Psh. She’s only braver than me because she’s in shock. So what if she’s 5?

It appears that I don’t cope entirely well with hospital visits.

To be fair, I haven’t really had any practice, I’ve never really been sick in my life beyond the odd headcold.
I’ve never had to stay overnight in hospital – not even when I fell through the glass door and needed surgery to repair the nerves and tendons in my wrist – they sent me home after I woke up and I didn’t even get to see what a shitty hospital dinner tastes like!

On Monday, my Doctor gave me the flu vaccination because apparently people like me – those incubating another human inside them – are one of the three groups most highly recommended to have them, and I figured that since he’s been to medical school and I haven’t, it would be best to listen to his advice.

Approximately four hours later, I began to regret that decision when The Worst Cold Plus Other Things started happening to me.

My chest became tight, but I ignored it because over the past few months, a giant ball of baby has begun to sprout from my midsection, and I’ve found that occasionally, this causes all my breathybits to get squished.

I stood up to relieve the pressure but it didn’t really help, and before I had the chance to sit back down, my head began to pound like the drums of Moria after Pippin dropped the stone in the well – this was also something I ignored because Did You Know, hormones create headaches?

As I began to loudly vocalise these problems to my coworkers, my throat started aching – a deep, broken bone kind of ache – not even the “I’m getting sick” ache! It was weird, and so I vocalised this observation too.

“Apparently it’s pretty normal to feel like you’re getting a cold”, reassured one of my co-workers who had just paid a visit to Dr. Google.
“I don’t think your tongue is meant to start stinging though, right?” I replied, trying to get a look at it.

Around 40 minutes had passed since the initial tight chest and now, along with the headache, sore throat, stinging tongue (and lips), every joint in my body had its own little headache and I wanted to cry, and/or die – whichever came first.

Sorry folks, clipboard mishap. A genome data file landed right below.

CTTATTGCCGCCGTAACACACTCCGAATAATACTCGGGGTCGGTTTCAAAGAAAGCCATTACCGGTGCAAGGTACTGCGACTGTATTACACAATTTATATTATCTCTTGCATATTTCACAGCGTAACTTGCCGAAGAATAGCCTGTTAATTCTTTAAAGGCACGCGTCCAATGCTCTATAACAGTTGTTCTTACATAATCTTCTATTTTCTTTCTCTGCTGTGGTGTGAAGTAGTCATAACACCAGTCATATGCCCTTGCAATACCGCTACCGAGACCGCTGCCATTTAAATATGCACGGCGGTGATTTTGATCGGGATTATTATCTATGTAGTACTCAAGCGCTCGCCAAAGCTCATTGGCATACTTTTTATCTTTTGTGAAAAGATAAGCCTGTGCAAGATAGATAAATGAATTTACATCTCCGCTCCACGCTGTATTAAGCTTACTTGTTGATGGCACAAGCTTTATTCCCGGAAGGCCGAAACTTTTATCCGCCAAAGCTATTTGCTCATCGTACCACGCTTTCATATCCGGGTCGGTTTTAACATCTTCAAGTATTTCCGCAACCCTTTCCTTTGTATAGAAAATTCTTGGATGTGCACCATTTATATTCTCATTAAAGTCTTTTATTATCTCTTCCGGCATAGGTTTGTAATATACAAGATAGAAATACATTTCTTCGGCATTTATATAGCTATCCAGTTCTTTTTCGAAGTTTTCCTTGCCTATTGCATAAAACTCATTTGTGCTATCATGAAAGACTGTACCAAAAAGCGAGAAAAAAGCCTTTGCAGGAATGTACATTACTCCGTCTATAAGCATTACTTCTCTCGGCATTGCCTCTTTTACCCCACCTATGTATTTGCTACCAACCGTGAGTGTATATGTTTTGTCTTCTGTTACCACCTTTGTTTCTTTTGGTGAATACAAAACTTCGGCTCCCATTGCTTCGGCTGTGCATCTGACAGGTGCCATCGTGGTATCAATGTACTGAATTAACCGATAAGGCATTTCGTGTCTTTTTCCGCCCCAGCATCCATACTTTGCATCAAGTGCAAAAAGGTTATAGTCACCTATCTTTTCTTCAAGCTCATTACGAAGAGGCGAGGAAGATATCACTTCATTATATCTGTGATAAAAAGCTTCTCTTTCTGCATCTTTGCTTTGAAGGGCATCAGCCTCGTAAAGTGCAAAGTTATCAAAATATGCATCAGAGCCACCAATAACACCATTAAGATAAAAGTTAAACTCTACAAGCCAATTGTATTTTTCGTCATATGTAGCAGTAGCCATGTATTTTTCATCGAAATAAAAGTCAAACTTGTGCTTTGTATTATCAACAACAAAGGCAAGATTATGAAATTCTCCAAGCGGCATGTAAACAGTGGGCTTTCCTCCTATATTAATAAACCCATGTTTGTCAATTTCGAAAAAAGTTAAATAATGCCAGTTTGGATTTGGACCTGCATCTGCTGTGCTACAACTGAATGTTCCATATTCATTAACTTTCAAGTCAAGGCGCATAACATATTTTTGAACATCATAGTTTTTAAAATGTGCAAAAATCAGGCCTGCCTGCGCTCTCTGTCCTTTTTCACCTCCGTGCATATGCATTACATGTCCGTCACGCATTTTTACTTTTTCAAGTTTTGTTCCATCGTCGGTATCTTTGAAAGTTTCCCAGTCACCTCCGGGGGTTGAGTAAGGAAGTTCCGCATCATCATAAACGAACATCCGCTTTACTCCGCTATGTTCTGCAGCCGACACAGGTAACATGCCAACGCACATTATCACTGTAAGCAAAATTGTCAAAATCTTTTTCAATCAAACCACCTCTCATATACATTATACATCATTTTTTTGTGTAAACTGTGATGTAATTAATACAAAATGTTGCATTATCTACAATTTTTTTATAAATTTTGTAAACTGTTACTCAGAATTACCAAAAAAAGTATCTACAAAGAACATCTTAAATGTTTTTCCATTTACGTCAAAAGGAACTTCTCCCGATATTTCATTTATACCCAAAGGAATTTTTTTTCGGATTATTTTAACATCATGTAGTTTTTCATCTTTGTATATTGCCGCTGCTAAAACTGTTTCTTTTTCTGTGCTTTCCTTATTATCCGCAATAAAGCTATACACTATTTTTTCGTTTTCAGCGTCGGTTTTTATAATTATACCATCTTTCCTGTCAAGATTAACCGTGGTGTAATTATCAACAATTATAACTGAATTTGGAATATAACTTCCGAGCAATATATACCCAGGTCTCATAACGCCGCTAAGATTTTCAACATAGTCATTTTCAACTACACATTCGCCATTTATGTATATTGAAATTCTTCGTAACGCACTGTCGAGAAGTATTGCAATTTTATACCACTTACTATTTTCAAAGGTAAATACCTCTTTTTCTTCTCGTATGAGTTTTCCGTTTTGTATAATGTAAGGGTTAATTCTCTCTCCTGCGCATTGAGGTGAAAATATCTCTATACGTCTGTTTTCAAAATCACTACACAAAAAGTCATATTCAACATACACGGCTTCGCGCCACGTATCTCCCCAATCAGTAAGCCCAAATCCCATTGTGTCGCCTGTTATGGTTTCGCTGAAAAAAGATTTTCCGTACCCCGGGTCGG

I decided to call my dad to pick me up. I needed groceries to make scrambled eggs for dinner because my lifelove had had his wisdom tooth removed around the same time I was getting stabbed with THIS POISON THAT WAS NOW RUINING MY LIFE!

A few short minutes later, I had all my ingredients and climbed back into dad’s car, where I decided it might be time to phone the medical centre again because I was pretty sure I was about to vomit, and shouldn’t really be shivering like this.

They wanted me to come in – the stinging mouth was slightly concerning.

Check-ups were made and consultations with the Bible of Vaccinations were undertaken and it was determined that I wasn’t having an allergic reaction, but a “documented, but rare reaction”.  This is fairly common practice for my family. We don’t do medication normally.

Doc determined that I would feel better if I went over to the Emergency Department to get some IV fluids into me.

By now my fingertips were going slightly blue and I was shivering more than a medieval bride waiting for her gross old husband to make a woman out of her.

I wasn’t allowed to move my wrist, because my veins are almost non-existent and we were forced to IV me right there where my hand comes off my arm – that part of you that you don’t realise you move a lot until you’re no longer allowed to. In fact, were you aware that you bend your wrist approximately INFINITY TIMES A SECOND?

I really needed to move that wrist – I wanted to be on my side. Preferably watching television on my own lounge and for these pain feelings to not be in me. Life was so unfuckingfair.